Poplar and Whitechapel fire engines could be permanently removed under fire authority proposal
After the Fire Brigades Union (FBU) called off a 47-hour strike timed to coincide with Bonfire Night, relations with Brigade bosses took another backwards step yesterday.
Tower Hamlets firefighters were set to walk out of their stations at 10am on November 5.
But hope for a resolution to an ongoing dispute over shift patterns was high after the FBU cancelled the strike on November 4.
Yesterday though, Brian Coleman, chairman of the London Fire and Emergency Planning Authority, asked a budget committee to consider if there was an “over-supply” of fire engines in the London Fire Brigade (LFB).
He asked the committee if the 27 fire engines removed from London fire stations, including from Poplar and Whitechapel, to act as strike cover, needed to be returned.
You may also want to watch:
Both stations have one remaining fire engine.
If firefighters manning those engines were also to be cut from the Brigade, that would mean over 500 job losses.
- 1 Police officer sacked after criminal conviction
- 2 Road and rail round-up: Steer clear of these disruptions next week
- 3 Man who stabbed teen at Crossharbour station found guilty of murder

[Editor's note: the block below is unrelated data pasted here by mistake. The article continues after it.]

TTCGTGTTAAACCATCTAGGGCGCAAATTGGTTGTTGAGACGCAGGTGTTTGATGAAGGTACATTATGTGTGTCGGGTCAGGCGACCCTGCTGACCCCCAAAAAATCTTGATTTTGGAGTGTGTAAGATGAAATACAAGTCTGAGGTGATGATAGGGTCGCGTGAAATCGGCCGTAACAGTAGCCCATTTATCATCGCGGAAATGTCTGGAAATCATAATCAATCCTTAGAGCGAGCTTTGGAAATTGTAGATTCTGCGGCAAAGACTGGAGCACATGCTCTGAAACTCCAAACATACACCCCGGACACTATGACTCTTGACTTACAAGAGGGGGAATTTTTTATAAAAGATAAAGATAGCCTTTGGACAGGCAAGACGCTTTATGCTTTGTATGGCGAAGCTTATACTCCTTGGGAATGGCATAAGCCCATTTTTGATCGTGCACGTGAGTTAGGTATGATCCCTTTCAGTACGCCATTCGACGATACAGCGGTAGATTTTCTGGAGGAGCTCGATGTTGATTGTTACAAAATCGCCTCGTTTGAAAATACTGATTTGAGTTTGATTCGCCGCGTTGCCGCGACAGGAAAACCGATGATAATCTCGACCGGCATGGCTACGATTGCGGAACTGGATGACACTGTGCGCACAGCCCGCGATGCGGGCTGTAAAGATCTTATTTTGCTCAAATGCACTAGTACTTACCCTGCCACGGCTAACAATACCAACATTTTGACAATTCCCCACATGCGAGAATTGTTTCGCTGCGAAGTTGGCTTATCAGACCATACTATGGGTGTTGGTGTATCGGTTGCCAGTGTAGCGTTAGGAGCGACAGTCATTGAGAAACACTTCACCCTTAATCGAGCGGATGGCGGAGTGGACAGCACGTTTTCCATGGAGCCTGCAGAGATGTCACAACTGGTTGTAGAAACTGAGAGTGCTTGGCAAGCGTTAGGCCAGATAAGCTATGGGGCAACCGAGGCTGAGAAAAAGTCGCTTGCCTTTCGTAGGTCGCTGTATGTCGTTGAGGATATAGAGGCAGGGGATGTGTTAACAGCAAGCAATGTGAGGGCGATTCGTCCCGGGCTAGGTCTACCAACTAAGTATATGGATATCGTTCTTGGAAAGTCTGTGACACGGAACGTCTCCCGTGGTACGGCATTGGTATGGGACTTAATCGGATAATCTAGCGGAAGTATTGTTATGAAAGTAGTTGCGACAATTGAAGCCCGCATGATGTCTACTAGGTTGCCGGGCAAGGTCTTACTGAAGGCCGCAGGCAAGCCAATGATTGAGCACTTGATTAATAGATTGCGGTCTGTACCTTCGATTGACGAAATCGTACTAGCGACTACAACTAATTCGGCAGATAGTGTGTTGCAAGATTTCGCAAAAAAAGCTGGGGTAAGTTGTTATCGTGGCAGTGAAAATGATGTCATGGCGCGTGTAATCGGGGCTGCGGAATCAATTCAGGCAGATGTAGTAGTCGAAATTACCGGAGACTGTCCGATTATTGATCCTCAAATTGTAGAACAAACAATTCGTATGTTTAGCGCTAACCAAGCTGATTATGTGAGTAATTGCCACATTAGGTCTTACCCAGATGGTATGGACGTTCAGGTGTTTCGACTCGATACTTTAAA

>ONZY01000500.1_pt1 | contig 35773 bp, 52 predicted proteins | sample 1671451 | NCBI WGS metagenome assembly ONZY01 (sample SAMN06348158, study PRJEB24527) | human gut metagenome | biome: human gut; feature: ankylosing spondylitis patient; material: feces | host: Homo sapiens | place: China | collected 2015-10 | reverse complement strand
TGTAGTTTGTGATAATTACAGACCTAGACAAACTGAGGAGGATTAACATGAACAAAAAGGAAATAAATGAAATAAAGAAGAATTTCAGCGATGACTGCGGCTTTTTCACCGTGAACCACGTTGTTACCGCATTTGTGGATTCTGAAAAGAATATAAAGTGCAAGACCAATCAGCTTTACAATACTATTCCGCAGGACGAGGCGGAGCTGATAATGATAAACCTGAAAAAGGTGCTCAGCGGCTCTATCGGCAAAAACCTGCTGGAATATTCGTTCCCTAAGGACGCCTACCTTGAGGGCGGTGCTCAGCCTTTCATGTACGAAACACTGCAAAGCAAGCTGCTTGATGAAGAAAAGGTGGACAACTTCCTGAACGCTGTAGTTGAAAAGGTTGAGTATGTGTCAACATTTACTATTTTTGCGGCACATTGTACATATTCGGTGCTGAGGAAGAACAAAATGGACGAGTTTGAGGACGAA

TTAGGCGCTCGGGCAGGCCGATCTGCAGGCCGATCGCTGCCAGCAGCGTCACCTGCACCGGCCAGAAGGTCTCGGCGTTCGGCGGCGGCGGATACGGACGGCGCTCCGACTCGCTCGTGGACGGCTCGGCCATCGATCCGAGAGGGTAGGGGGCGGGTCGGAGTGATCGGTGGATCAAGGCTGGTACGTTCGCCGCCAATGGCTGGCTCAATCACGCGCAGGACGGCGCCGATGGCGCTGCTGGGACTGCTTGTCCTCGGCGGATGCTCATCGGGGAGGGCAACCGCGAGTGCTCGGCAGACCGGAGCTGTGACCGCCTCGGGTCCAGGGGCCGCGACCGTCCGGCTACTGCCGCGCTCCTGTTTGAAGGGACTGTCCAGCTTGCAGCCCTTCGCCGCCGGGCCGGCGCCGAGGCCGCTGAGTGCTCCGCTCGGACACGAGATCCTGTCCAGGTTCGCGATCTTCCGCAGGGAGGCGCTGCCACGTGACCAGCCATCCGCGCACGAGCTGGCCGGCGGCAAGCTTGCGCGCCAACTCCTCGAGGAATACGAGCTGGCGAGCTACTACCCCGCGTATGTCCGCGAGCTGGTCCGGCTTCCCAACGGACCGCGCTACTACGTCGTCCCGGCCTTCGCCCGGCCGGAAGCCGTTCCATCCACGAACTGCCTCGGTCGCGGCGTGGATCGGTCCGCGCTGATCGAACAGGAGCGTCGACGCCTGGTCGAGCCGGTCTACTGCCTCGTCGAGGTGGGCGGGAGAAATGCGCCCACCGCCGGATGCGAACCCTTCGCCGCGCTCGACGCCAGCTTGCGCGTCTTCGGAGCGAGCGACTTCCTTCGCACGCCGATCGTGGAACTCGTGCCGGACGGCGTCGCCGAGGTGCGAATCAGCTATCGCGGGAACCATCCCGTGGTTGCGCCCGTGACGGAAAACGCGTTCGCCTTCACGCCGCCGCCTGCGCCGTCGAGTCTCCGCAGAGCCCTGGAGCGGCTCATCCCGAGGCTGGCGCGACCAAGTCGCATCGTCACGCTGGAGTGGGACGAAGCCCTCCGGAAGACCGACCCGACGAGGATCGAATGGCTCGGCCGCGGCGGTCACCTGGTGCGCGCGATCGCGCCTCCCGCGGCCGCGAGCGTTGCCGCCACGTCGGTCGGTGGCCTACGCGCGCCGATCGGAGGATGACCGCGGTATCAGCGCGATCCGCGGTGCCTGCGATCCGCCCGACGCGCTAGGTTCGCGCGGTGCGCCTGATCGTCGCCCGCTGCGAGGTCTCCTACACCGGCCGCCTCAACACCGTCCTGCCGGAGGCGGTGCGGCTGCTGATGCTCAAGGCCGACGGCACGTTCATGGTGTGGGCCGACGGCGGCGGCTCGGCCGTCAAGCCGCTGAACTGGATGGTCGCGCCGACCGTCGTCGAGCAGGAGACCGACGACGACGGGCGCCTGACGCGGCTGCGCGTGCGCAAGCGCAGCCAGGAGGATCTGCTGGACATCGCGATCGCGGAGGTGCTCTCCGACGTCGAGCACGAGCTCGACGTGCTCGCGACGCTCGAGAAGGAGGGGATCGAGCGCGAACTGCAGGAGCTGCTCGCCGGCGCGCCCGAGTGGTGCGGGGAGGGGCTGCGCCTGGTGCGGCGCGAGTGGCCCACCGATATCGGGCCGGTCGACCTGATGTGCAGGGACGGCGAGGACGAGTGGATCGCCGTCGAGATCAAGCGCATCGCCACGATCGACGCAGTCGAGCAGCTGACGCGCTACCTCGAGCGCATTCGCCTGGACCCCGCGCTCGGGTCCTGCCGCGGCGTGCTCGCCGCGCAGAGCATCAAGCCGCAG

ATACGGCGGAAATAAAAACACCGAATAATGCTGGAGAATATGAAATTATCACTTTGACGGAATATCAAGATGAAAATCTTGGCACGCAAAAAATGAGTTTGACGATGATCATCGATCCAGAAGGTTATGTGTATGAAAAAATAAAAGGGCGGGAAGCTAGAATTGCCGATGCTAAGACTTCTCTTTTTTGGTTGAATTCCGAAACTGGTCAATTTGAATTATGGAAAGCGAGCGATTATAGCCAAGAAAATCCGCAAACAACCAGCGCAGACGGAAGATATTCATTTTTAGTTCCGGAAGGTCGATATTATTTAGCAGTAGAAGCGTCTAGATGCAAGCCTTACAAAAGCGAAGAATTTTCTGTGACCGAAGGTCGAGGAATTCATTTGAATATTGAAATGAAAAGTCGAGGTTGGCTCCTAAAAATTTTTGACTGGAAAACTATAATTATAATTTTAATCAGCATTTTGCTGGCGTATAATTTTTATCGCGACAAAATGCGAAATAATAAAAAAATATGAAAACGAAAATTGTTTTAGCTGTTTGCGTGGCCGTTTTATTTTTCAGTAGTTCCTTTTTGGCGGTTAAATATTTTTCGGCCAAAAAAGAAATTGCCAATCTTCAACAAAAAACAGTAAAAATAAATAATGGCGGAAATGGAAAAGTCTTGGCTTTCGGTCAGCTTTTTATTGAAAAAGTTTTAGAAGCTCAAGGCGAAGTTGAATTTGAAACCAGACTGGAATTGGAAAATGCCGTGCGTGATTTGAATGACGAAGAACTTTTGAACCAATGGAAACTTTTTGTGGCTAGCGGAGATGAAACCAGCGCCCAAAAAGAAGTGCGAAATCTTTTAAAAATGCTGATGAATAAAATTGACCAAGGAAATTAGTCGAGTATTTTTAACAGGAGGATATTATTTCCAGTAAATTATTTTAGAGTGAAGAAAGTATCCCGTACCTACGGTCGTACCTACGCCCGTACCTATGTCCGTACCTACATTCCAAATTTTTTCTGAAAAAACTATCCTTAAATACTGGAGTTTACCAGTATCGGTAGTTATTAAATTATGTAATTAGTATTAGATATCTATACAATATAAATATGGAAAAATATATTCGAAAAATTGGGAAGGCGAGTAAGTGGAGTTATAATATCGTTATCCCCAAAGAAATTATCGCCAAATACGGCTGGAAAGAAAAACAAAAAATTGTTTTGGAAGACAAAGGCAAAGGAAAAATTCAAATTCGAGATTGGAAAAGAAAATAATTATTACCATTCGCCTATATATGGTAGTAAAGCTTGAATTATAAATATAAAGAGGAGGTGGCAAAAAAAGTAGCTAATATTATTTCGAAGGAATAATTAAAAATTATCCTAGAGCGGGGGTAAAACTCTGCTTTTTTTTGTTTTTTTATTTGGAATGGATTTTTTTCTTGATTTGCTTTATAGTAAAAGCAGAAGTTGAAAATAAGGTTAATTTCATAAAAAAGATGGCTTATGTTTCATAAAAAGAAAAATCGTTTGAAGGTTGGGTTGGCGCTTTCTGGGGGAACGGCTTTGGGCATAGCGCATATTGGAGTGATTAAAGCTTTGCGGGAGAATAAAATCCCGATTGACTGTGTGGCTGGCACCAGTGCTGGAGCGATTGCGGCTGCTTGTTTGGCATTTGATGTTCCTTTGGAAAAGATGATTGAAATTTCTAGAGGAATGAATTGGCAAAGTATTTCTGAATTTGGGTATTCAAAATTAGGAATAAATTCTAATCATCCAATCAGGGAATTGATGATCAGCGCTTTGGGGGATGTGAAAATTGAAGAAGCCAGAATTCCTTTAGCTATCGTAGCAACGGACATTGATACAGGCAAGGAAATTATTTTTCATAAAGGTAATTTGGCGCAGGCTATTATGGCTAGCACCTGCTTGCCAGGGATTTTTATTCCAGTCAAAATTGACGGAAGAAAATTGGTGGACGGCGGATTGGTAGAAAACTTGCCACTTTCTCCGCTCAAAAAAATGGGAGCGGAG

- 4 Man in 30s dies after Isle of Dogs stabbing
- 5 East London's 10 prettiest streets to visit
- 6 Three places to go pumpkin picking near east London
- 7 Police patrols to increase after fatal Isle of Dogs stabbing
- 8 Concern growing for man last seen at Bow Road station
- 9 Jailed: Tower Hamlets man who tried to rape another man
- 10 Sentencing of arms dealers set for one year after Isle of Dogs raid
Four teams of five firefighters man individual fire engines.
Ben Sprung, the union’s London regional organiser, said: “Mr Coleman has denied our dispute had anything to do with cuts in the service for Londoners.
“This proves that has been the agenda all along.”
The LFB agreed on November 4 to delay a decision on mass sackings until January 26 and said section 188 notices, which mean the Brigade can sack firefighters who refuse to agree to new patterns of 12-hour day and night shifts, could be withdrawn.
Both parties have agreed to attend an independently-chaired arbitration meeting on November 16.
The LFB wants to change from nine and 15-hours day and night shifts respectively which has been opposed by the union.
The strike would also have coincided with Diwali celebrations.
London firefighters took 527 999 calls from 4pm to 11pm on Bonfire Night.